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Unanimous Supreme Court overturns New Jersey ‘Bridgegate’ fraud convictions

The New Jersey side of the George Washington Bridge, where closures of several lanes in 2013 led to a massive traffic jam.
The New Jersey side of the George Washington Bridge, where closures of several lanes in 2013 led to a massive traffic jam.
(Andrew Burton / Getty Images)

The Supreme Court on Thursday unanimously threw out fraud convictions against former aides to then-New Jersey Gov. Chris Christie in the so-called Bridgegate scandal, ruling that the political staffers had not schemed to take the government’s money or property.

The decision is the latest in which the high court has narrowed the scope of federal laws on public corruption.

In this case, unlike some others, there was no evidence that aides to Christie personally profited from the scheme. Instead, they were convicted of plotting to embarrass a Democratic mayor of Fort Lee by closing off two of the three toll lanes leading local traffic on to the George Washington Bridge, causing an epic backup. Christie, a Republican, was seeking reelection in 2013, and his aides were trying to pressure as many Democrats as possible to endorse him, but the mayor of Fort Lee had refused.

While Christie was not charged with a crime, Bridget Kelly and Bill Baroni were fired and then were prosecuted. U.S. attorneys charged them with fraud under federal law, which requires proof that someone lied or schemed to obtain money or property. In this instance, prosecutors said, Kelly and Baroni essentially took over two of the three lanes of the bridge.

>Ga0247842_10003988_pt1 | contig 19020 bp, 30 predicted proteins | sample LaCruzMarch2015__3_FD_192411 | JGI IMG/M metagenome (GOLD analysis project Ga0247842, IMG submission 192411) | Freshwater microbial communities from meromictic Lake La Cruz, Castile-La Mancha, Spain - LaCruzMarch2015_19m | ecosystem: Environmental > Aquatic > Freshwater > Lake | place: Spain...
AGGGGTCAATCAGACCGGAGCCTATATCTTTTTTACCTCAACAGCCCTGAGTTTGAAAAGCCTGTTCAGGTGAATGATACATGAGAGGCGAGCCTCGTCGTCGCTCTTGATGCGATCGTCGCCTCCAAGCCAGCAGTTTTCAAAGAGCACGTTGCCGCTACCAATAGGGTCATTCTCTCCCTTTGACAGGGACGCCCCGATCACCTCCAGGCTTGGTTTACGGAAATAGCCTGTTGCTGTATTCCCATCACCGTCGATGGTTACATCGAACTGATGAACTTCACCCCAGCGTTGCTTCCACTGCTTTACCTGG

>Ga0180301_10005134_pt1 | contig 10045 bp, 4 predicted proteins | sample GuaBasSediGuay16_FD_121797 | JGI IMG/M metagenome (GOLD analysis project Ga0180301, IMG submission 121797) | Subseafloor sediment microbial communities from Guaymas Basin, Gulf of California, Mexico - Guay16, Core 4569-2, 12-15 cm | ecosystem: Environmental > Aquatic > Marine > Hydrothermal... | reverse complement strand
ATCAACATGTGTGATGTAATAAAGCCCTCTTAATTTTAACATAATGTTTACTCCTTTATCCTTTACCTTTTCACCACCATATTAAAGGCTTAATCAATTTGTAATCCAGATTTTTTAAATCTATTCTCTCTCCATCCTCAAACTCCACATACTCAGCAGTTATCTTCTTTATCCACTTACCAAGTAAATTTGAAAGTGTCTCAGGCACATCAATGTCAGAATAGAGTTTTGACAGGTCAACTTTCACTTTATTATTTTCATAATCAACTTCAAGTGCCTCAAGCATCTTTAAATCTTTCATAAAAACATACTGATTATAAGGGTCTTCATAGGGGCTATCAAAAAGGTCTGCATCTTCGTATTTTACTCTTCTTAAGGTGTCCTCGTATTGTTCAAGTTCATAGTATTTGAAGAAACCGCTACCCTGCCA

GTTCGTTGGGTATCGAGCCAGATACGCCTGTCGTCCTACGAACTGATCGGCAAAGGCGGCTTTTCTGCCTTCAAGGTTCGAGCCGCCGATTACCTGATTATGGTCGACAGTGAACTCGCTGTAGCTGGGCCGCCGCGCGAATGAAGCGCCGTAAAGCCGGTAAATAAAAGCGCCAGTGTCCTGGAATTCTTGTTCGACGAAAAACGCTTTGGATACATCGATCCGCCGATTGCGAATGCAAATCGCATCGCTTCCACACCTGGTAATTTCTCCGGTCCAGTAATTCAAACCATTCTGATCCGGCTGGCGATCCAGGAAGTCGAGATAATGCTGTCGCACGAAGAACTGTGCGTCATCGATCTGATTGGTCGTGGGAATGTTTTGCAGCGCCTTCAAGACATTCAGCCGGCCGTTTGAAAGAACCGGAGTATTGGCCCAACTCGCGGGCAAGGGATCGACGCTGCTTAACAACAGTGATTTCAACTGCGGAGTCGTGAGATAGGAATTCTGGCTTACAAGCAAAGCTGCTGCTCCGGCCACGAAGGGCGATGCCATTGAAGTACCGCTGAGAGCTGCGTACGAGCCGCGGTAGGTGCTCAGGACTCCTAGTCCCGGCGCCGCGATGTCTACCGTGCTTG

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The Supreme Court rejected that theory and ruled their conduct was not a scheme to obtain property.

Justice Elena Kagan, speaking for the court, said the justices had made clear in the past that the anti-fraud laws did not include what was called “honest services fraud,” which covered allegations that local or state officials had abused their power.

“Save for bribes or kickbacks (not at issue here), a state or local official’s fraudulent schemes violate that [fraud] law only when, again, they are ‘for obtaining money or property,’” she said in Kelly vs. United States.

She described the realignment of the lanes as as “quintessential exercise of regulatory power,” not a scheme to take the government’s property.

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“Contrary to the government’s view, the two defendants did not ‘commandeer’ the bridge’s access lanes (supposing that word bears its normal meaning). They (of course) did not walk away with the lanes; nor did they take the lanes from the government by converting them to a non-public use. Rather, Baroni and Kelly regulated use of the lanes, as officials responsible for roadways so often do — allocating lanes as between different groups of drivers.”

She said the prosecutions were driven by the concern that Christie’s aides had schemed and then lied about what they had done. The aides said the realignment of the lane was part of a traffic study, not a scheme to punish the governor’s political opponents.

Kagan said such schemes may be “political payback” and “an abuse of power,” but that did not convert them into crimes of fraud. “If U. S. attorneys could prosecute as property fraud every lie a state or local official tells in making such a decision, the result would be ... a sweeping expansion of federal criminal jurisdiction,” she said.


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